It is no secret to anyone who travels around and through San Francisco that its transportation infrastructure is in need of a serious facelift. From BART and MUNI capacity to bike lanes, damaged roads, and public transit vehicles themselves, San Francisco – and the greater Bay Area – are struggling to upgrade critical aspects of our multi-modal transportation infrastructure. This week, the Planning Department presented refined plans for the City’s Transportation Sustainability Program (TSP).
The TSP has three principal components: a Transportation Sustainability Fee (TSF) for new development; a change to how transportation analyses under CEQA are conducted; and a standardized menu of options for implementing transportation demand management (TDM) tools in new developments. These new changes could begin rolling out by the end of the year.
First, the new impact fee. The Transportation Sustainability Fee would replace the current Transit Impact Development Fee (TIDF). Where the TIDF only applies to non-residential projects, the TSF will apply to both residential and non-residential project. For new projects, the TSF is currently proposed as follows: $7.74/sf for residential, $18.04/sf for non-residential, and $7.61 for PDR. Projects entitled when the new fee is enacted will still pay the existing TIDF only. Projects with pending entitlement applications will not pay the TIDF and instead pay a reduced TSF rate that is roughly 75% of the fees listed above. Projects with plan area fees (i.e. Eastern Neighborhoods, Market/Octavia) will pay a reduced TSF fee, based on the portion of the plan-area specific impact fee allotted to transportation. For example, Eastern Neighborhoods projects will pay a reduced TSF fee equal to the amount of the EN Infrastructure Impact Fee that is directed to transportation infrastructure. The reduction will vary depending on plan area.
Next, the CEQA change. San Francisco is set to implement a statewide change to how transportation impacts are analyzed. Currently, CEQA focuses on how the Level of Service at nearby intersections is impacted by a new project. This translates to an inherent disadvantage for urban infill projects, which are much more likely to be located near a busy intersection than a suburban subdivision. The new approach would focus on Vehicle Miles Traveled, which is an inherent benefit to urban infill projects which generate much less vehicle miles traveled due to better public transit and the dense, walkability of cities. As a result of this change, the Planning Department expects that traffic from most new projects in the City will likely have a less than significant impact on the environment. The City estimates that all but the largest of new projects will be able to avoid preparing a project-specific transportation study. This will have a truly transformative impact on the entitlement process, since a transportation study typically takes 6-9 months to complete and transportation is the most likely environmental issue to trigger environmental review.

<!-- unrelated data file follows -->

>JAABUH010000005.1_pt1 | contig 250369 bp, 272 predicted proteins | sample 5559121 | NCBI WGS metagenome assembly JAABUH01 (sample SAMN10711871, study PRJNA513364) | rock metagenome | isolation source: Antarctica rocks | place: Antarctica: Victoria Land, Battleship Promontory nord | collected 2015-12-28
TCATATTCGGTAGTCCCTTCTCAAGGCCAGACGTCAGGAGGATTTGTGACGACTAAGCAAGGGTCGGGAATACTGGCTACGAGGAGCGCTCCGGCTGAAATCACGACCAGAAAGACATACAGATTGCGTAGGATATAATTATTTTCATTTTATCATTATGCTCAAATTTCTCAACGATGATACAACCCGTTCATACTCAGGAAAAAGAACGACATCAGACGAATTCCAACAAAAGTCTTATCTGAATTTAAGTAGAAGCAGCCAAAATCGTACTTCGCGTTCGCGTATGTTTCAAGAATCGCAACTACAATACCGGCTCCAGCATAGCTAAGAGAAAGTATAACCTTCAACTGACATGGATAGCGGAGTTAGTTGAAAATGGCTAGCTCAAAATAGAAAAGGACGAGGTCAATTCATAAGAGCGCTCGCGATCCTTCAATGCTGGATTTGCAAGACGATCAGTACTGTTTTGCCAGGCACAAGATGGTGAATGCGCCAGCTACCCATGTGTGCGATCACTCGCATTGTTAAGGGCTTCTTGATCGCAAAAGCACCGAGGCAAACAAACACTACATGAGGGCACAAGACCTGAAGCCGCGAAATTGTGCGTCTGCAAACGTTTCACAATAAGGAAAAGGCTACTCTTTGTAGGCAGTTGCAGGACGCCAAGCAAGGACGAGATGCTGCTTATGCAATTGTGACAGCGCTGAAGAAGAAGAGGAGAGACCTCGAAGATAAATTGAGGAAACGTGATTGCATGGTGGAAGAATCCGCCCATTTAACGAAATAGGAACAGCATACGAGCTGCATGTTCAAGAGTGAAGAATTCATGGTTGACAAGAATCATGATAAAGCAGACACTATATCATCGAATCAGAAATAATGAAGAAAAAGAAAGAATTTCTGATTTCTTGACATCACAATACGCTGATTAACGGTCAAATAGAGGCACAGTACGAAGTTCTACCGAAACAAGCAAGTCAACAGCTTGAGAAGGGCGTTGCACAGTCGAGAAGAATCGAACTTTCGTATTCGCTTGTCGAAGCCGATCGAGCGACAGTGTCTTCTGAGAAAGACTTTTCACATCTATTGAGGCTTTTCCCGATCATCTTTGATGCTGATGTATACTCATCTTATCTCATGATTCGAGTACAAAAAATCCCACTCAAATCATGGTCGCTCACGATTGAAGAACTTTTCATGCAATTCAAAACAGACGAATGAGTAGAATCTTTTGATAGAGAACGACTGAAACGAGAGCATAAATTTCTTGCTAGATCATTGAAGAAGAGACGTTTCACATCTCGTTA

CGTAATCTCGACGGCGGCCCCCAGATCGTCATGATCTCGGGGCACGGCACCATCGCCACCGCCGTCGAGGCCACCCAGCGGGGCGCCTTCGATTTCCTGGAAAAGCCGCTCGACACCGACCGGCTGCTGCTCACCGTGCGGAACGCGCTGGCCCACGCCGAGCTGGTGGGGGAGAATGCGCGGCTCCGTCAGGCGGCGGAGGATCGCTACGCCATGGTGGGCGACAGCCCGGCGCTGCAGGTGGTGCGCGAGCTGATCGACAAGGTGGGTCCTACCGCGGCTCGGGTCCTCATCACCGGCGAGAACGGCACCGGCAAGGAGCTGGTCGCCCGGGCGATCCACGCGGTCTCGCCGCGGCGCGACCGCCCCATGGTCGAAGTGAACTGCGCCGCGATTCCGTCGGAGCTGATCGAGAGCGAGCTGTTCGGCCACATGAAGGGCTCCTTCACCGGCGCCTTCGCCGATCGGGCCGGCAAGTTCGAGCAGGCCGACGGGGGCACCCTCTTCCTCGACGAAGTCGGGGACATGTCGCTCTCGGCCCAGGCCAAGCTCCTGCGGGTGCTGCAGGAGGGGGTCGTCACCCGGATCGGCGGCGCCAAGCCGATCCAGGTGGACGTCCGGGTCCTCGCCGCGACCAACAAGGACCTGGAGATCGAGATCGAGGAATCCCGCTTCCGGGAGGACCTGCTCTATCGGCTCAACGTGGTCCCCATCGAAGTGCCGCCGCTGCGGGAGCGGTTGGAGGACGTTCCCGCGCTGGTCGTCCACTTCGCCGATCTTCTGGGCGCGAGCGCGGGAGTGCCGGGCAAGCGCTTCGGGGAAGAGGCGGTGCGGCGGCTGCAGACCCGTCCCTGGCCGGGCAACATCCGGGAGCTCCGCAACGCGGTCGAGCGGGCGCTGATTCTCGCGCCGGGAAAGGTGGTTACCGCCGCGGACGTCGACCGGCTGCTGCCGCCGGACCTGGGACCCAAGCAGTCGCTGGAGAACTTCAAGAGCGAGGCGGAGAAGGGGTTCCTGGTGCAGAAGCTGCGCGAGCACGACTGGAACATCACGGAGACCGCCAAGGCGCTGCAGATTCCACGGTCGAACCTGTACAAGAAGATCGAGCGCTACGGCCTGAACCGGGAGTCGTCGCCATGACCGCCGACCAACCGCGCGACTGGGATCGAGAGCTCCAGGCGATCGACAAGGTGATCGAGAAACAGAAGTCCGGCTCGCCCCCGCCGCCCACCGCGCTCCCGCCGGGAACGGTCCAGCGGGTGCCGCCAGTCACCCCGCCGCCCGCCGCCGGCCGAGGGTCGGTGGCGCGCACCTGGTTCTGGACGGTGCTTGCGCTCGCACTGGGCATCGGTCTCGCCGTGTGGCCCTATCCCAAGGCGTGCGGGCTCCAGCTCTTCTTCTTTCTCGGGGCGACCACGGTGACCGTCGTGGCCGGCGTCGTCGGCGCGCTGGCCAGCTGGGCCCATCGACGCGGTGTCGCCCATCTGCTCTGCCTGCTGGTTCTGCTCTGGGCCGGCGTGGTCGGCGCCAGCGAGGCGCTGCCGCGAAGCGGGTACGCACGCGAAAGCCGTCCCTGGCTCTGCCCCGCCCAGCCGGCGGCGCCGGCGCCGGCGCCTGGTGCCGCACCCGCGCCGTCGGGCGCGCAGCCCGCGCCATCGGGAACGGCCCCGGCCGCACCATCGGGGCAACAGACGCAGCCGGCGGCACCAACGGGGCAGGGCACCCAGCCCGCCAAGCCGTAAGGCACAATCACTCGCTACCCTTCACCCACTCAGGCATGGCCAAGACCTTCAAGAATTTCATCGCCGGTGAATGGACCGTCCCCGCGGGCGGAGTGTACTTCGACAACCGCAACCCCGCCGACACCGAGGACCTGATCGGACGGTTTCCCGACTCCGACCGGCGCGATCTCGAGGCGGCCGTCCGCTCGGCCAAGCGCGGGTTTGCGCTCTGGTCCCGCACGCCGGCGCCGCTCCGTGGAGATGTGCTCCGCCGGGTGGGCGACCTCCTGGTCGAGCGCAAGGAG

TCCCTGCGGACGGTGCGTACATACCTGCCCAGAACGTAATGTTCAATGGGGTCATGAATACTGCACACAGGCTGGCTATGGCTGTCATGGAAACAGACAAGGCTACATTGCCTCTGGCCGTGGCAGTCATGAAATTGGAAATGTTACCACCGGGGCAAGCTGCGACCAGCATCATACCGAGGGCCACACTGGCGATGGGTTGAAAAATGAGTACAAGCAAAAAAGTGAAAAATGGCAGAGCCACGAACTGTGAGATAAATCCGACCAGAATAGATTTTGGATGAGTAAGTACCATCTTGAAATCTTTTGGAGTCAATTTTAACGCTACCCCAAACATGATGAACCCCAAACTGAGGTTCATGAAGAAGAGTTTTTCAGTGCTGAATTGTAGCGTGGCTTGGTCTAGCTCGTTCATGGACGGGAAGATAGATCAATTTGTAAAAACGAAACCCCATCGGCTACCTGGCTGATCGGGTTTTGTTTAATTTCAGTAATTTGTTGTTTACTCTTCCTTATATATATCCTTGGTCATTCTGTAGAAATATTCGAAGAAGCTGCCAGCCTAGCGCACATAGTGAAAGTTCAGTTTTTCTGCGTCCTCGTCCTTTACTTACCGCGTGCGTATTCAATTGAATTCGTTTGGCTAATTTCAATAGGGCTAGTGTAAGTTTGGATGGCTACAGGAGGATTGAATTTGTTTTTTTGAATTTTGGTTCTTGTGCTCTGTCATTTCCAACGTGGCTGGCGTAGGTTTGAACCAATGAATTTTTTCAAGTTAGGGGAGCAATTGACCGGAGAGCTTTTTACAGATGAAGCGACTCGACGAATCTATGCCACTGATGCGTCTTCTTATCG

The final piece in the puzzle is the City’s Transportation Demand Management program. Under the program, there will be a standardized menu of options for project sponsors to choose from when implementing a TDM program for their development. These measures will be implemented citywide and will be put into legislation so that it is codified as a requirement, like the Maher and greenhouse gas ordinances.
Between the City and the State, there are numerous next steps. Planning is completing the technical analysis of TSP and confirming a policy approach. It has already begun public outreach to present the program and receive feedback. We can expect the introduction of the new impact fee and the standardized Transportation Demand Management Program to the Board of Supervisors in the summer or early fall, which are projected to be adopted in late fall. Finally, State action on the CEQA reform is expected in the winter, and the City will begin working to implement the new changes shortly after state CEQA rules are amended.
This update was prepared with significant contribution from one of Reuben, Junius & Rose’s newest attorneys, Louis Sarmiento.
The issues discussed in this update are not intended to be legal advice and no attorney-client relationship is established with the recipient. Readers should consult with legal counsel before relying on any of the information contained herein. Reuben, Junius & Rose, LLP is a full service real estate law firm. We specialize in land use, development and entitlement law. We also provide a wide range of transactional services, including leasing, acquisitions and sales, formation of limited liability companies and other entities, lending/workout assistance, subdivision and condominium work.